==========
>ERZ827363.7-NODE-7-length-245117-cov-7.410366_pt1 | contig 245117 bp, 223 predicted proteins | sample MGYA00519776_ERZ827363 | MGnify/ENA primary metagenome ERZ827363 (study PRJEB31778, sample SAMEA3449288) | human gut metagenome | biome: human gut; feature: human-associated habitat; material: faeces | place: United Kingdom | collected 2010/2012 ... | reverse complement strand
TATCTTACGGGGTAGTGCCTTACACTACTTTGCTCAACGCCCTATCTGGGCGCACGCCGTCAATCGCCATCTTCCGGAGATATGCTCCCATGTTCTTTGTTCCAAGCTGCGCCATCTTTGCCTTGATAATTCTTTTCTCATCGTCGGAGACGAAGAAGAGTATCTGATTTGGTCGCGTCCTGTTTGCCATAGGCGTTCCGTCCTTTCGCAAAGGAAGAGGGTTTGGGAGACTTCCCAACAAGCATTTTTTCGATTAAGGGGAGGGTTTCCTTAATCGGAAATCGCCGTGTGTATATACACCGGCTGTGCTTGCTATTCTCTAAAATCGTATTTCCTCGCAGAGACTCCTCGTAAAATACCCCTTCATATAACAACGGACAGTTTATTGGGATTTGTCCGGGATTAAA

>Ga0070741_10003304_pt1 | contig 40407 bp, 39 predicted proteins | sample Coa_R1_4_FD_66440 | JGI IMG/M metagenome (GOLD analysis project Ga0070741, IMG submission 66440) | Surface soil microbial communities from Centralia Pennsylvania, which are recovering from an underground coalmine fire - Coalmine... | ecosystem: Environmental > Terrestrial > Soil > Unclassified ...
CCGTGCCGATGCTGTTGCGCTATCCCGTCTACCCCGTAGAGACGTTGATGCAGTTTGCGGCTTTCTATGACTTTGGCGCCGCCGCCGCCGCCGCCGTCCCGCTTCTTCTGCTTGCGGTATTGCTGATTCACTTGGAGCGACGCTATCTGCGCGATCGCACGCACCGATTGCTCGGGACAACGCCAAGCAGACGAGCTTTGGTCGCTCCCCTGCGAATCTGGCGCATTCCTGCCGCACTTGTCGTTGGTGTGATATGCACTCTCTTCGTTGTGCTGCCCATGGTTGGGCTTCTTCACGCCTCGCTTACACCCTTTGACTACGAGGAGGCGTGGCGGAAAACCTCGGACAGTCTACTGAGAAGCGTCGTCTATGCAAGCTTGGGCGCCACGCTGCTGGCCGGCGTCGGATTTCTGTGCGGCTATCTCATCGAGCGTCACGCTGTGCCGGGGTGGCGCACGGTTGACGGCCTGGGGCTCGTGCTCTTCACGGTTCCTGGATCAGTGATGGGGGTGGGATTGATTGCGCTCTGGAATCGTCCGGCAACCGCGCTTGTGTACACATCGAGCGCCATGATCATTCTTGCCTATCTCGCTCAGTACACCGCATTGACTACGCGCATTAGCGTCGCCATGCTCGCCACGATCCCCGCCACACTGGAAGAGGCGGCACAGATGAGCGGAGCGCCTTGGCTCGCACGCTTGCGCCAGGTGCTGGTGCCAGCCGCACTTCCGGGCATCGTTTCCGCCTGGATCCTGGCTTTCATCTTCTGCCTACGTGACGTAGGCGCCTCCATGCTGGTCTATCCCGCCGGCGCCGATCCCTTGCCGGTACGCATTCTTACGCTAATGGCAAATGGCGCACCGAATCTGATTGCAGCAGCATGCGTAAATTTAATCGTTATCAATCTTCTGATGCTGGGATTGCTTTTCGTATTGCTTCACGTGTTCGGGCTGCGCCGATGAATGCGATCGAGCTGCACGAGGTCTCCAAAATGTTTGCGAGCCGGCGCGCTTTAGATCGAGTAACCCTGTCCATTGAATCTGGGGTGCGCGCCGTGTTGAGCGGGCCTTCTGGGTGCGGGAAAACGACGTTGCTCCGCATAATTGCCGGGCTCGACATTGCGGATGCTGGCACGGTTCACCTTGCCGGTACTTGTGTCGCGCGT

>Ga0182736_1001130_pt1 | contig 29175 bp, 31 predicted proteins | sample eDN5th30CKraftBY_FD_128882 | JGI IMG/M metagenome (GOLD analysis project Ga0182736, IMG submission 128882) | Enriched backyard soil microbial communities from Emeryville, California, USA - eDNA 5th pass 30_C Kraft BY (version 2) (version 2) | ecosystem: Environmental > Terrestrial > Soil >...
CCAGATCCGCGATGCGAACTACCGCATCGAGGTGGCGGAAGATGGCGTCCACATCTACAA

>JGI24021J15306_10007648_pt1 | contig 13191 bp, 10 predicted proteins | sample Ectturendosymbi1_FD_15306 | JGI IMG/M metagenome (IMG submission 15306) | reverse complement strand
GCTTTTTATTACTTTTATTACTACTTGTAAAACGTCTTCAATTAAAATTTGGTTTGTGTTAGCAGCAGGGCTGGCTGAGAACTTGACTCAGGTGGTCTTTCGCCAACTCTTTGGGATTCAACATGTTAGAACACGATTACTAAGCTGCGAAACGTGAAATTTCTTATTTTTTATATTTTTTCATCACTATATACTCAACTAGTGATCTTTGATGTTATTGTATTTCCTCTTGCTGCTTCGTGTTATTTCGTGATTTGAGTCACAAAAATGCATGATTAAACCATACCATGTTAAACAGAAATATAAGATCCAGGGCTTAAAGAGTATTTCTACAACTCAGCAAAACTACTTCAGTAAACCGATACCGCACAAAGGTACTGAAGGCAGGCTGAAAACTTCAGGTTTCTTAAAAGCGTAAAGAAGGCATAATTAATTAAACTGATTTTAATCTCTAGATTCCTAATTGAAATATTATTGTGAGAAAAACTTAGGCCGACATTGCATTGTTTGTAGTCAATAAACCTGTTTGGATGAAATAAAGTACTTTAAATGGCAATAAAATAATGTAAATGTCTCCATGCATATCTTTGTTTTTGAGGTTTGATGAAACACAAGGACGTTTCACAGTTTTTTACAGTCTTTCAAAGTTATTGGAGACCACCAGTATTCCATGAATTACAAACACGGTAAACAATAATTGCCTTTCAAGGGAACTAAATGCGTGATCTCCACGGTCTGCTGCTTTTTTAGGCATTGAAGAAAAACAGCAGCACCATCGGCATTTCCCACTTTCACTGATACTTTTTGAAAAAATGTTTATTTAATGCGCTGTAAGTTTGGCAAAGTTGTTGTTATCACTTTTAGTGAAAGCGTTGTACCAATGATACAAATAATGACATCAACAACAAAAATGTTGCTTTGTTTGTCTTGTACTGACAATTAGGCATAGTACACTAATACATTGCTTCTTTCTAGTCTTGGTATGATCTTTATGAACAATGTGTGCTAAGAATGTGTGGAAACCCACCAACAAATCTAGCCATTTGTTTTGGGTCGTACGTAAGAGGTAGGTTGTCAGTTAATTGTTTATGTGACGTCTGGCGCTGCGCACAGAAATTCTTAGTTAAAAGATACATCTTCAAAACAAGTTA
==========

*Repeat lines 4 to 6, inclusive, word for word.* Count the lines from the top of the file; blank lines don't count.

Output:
CCGTGCCGATGCTGTTGCGCTATCCCGTCTACCCCGTAGAGACGTTGATGCAGTTTGCGGCTTTCTATGACTTTGGCGCCGCCGCCGCCGCCGCCGTCCCGCTTCTTCTGCTTGCGGTATTGCTGATTCACTTGGAGCGACGCTATCTGCGCGATCGCACGCACCGATTGCTCGGGACAACGCCAAGCAGACGAGCTTTGGTCGCTCCCCTGCGAATCTGGCGCATTCCTGCCGCACTTGTCGTTGGTGTGATATGCACTCTCTTCGTTGTGCTGCCCATGGTTGGGCTTCTTCACGCCTCGCTTACACCCTTTGACTACGAGGAGGCGTGGCGGAAAACCTCGGACAGTCTACTGAGAAGCGTCGTCTATGCAAGCTTGGGCGCCACGCTGCTGGCCGGCGTCGGATTTCTGTGCGGCTATCTCATCGAGCGTCACGCTGTGCCGGGGTGGCGCACGGTTGACGGCCTGGGGCTCGTGCTCTTCACGGTTCCTGGATCAGTGATGGGGGTGGGATTGATTGCGCTCTGGAATCGTCCGGCAACCGCGCTTGTGTACACATCGAGCGCCATGATCATTCTTGCCTATCTCGCTCAGTACACCGCATTGACTACGCGCATTAGCGTCGCCATGCTCGCCACGATCCCCGCCACACTGGAAGAGGCGGCACAGATGAGCGGAGCGCCTTGGCTCGCACGCTTGCGCCAGGTGCTGGTGCCAGCCGCACTTCCGGGCATCGTTTCCGCCTGGATCCTGGCTTTCATCTTCTGCCTACGTGACGTAGGCGCCTCCATGCTGGTCTATCCCGCCGGCGCCGATCCCTTGCCGGTACGCATTCTTACGCTAATGGCAAATGGCGCACCGAATCTGATTGCAGCAGCATGCGTAAATTTAATCGTTATCAATCTTCTGATGCTGGGATTGCTTTTCGTATTGCTTCACGTGTTCGGGCTGCGCCGATGAATGCGATCGAGCTGCACGAGGTCTCCAAAATGTTTGCGAGCCGGCGCGCTTTAGATCGAGTAACCCTGTCCATTGAATCTGGGGTGCGCGCCGTGTTGAGCGGGCCTTCTGGGTGCGGGAAAACGACGTTGCTCCGCATAATTGCCGGGCTCGACATTGCGGATGCTGGCACGGTTCACCTTGCCGGTACTTGTGTCGCGCGT

>Ga0182736_1001130_pt1 | contig 29175 bp, 31 predicted proteins | sample eDN5th30CKraftBY_FD_128882 | JGI IMG/M metagenome (GOLD analysis project Ga0182736, IMG submission 128882) | Enriched backyard soil microbial communities from Emeryville, California, USA - eDNA 5th pass 30_C Kraft BY (version 2) (version 2) | ecosystem: Environmental > Terrestrial > Soil >...
CCAGATCCGCGATGCGAACTACCGCATCGAGGTGGCGGAAGATGGCGTCCACATCTACAA